Albert Camus

Don't walk behind me; I may not lead. Don't walk in front of me; I may not follow. Just walk beside me and be my friend.

Friday, January 13, 2017

"a good time or a good story.” - Cubicle to Cuba: Desk Job to Dream Job by Heidi Siefkas

"Once again Ms. Siefkas strikes again with inspiration with Cubicle to Cuba: Desk Job to Dream Job. I am so amazed by this woman, she is so determined and independent and strives for what she wants. I love that! [...] I honestly don't enjoy memoirs that much, but I love Ms. Siefkas stories."- Emily, Goodreads


In Heidi Siefkas’ third book, she shares a humorous collection of stories about her transition from the corporate world and cubicle land to traveling to Cuba while creating her dream job, a hybrid career writing and traveling. Her adventures not only include over one hundred days in Cuba, but also hiking in Peru, bungee jumping in New Zealand, living in Hawaii, and more. 

In her signature down-to-earth vignettes and sassy humor, Heidi relays her many tales of the characters she has met, yummy recipes, and also the inevitable travel hiccups along the way. With this book, Heidi puts her favorite quote to good use, “Every occasion in life can be categorized as either a good time or a good story.”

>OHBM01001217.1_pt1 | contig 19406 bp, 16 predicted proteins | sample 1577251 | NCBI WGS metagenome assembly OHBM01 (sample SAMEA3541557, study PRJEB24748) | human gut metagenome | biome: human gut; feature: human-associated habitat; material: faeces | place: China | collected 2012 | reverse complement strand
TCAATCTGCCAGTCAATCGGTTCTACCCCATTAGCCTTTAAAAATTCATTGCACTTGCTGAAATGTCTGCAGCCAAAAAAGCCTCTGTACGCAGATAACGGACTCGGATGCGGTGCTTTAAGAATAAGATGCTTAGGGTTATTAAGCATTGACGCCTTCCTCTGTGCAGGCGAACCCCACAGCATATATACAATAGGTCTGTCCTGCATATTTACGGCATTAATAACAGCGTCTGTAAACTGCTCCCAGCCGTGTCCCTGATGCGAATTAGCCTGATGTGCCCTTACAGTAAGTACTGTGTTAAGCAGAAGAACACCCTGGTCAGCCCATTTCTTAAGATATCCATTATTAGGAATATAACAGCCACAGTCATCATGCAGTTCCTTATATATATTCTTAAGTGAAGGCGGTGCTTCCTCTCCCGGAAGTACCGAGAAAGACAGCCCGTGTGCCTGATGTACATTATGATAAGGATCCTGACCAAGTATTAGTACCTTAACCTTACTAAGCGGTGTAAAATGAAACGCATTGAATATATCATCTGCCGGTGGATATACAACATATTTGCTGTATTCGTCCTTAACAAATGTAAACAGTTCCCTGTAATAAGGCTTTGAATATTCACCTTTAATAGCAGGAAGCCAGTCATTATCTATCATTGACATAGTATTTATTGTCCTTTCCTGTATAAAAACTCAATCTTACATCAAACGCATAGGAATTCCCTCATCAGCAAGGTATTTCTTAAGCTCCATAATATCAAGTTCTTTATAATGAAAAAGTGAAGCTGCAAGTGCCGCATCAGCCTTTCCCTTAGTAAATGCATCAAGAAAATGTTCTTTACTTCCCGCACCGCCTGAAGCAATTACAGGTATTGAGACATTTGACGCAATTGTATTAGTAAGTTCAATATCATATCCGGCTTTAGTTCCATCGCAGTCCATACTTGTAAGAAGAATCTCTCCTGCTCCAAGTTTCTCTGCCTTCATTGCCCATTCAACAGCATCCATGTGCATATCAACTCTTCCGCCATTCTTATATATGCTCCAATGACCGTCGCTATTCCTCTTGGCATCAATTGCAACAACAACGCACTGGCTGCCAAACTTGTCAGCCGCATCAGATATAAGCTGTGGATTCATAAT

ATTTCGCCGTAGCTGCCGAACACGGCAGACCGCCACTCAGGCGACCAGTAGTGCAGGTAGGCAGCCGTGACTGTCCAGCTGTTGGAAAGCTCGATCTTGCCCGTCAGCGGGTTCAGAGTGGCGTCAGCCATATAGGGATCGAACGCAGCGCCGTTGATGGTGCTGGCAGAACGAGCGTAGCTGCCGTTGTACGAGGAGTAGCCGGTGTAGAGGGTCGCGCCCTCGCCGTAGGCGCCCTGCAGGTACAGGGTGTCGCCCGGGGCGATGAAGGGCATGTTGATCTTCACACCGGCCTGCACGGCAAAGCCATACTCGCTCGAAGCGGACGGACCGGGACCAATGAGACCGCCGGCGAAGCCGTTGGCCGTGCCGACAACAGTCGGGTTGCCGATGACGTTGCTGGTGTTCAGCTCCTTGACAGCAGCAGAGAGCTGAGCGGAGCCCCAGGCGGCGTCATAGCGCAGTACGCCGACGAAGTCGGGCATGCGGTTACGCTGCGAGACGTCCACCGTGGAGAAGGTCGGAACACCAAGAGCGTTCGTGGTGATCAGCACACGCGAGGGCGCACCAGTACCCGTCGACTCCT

1. The attraction of the forbidden fruit… why Cuba?
I was curious. I had lived in South Florida for nearly a decade. During which, I had explored other Caribbean islands, but not Cuba. Little did I know that one long-weekend in Havana, would lead to an audacious New Year’s resolution and life change. That was over five years ago, when I resolved to leave the corporate world and create a hybrid career of travel and writing. Then, I had no idea that Cuba would continue to be a part of that resolution and new lifestyle, a Life 2.0. Now, after years of travel to Cuba, I’m still enthralled by its culture. Cuba is a fascinating country, full of happiness, humor, and appreciation of the moment. Cuba itself is currently in transition. Now is the time to travel to Cuba to witness these changes as Cuba becomes Cuba 2.0.

2. How viable can be to change an “ordinary” life with an adventurous one? What to do in order to fulfill our daily obligations (work, family, society etc) and have an adventurous life too?